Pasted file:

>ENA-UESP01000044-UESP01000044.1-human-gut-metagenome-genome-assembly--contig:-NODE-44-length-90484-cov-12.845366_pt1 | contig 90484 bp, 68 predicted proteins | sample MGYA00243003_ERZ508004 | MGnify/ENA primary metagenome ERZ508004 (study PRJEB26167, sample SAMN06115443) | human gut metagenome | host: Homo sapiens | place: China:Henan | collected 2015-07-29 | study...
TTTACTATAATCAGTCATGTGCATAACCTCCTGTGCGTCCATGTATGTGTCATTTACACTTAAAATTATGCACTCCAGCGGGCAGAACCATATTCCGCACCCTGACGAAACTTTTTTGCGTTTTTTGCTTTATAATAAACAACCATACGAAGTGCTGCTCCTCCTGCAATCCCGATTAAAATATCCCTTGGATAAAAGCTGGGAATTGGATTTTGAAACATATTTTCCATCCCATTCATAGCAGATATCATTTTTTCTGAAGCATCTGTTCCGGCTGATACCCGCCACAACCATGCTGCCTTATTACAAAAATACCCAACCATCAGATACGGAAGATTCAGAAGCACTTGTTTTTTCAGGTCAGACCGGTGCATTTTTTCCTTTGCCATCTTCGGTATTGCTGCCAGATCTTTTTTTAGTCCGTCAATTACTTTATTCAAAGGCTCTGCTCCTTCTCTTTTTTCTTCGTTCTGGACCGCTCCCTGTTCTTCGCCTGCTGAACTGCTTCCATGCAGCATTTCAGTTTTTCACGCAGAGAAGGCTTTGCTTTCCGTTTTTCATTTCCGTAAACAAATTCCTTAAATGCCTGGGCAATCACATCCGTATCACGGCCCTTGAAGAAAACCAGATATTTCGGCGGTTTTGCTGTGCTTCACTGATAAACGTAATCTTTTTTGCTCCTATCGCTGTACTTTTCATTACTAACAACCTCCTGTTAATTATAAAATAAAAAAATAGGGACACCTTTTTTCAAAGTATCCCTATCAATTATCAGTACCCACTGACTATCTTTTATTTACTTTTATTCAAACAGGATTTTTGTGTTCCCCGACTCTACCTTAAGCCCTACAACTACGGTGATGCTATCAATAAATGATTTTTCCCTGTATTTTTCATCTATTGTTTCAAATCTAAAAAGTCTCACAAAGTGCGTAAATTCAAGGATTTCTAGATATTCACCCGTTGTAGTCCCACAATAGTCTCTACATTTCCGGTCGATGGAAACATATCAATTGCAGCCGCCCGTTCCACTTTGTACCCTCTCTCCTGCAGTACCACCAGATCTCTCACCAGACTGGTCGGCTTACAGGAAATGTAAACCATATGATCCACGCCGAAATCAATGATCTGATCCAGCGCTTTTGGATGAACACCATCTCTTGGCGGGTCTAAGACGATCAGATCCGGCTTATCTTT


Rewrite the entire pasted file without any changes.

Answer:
>ENA-UESP01000044-UESP01000044.1-human-gut-metagenome-genome-assembly--contig:-NODE-44-length-90484-cov-12.845366_pt1 | contig 90484 bp, 68 predicted proteins | sample MGYA00243003_ERZ508004 | MGnify/ENA primary metagenome ERZ508004 (study PRJEB26167, sample SAMN06115443) | human gut metagenome | host: Homo sapiens | place: China:Henan | collected 2015-07-29 | study...
TTTACTATAATCAGTCATGTGCATAACCTCCTGTGCGTCCATGTATGTGTCATTTACACTTAAAATTATGCACTCCAGCGGGCAGAACCATATTCCGCACCCTGACGAAACTTTTTTGCGTTTTTTGCTTTATAATAAACAACCATACGAAGTGCTGCTCCTCCTGCAATCCCGATTAAAATATCCCTTGGATAAAAGCTGGGAATTGGATTTTGAAACATATTTTCCATCCCATTCATAGCAGATATCATTTTTTCTGAAGCATCTGTTCCGGCTGATACCCGCCACAACCATGCTGCCTTATTACAAAAATACCCAACCATCAGATACGGAAGATTCAGAAGCACTTGTTTTTTCAGGTCAGACCGGTGCATTTTTTCCTTTGCCATCTTCGGTATTGCTGCCAGATCTTTTTTTAGTCCGTCAATTACTTTATTCAAAGGCTCTGCTCCTTCTCTTTTTTCTTCGTTCTGGACCGCTCCCTGTTCTTCGCCTGCTGAACTGCTTCCATGCAGCATTTCAGTTTTTCACGCAGAGAAGGCTTTGCTTTCCGTTTTTCATTTCCGTAAACAAATTCCTTAAATGCCTGGGCAATCACATCCGTATCACGGCCCTTGAAGAAAACCAGATATTTCGGCGGTTTTGCTGTGCTTCACTGATAAACGTAATCTTTTTTGCTCCTATCGCTGTACTTTTCATTACTAACAACCTCCTGTTAATTATAAAATAAAAAAATAGGGACACCTTTTTTCAAAGTATCCCTATCAATTATCAGTACCCACTGACTATCTTTTATTTACTTTTATTCAAACAGGATTTTTGTGTTCCCCGACTCTACCTTAAGCCCTACAACTACGGTGATGCTATCAATAAATGATTTTTCCCTGTATTTTTCATCTATTGTTTCAAATCTAAAAAGTCTCACAAAGTGCGTAAATTCAAGGATTTCTAGATATTCACCCGTTGTAGTCCCACAATAGTCTCTACATTTCCGGTCGATGGAAACATATCAATTGCAGCCGCCCGTTCCACTTTGTACCCTCTCTCCTGCAGTACCACCAGATCTCTCACCAGACTGGTCGGCTTACAGGAAATGTAAACCATATGATCCACGCCGAAATCAATGATCTGATCCAGCGCTTTTGGATGAACACCATCTCTTGGCGGGTCTAAGACGATCAGATCCGGCTTATCTTT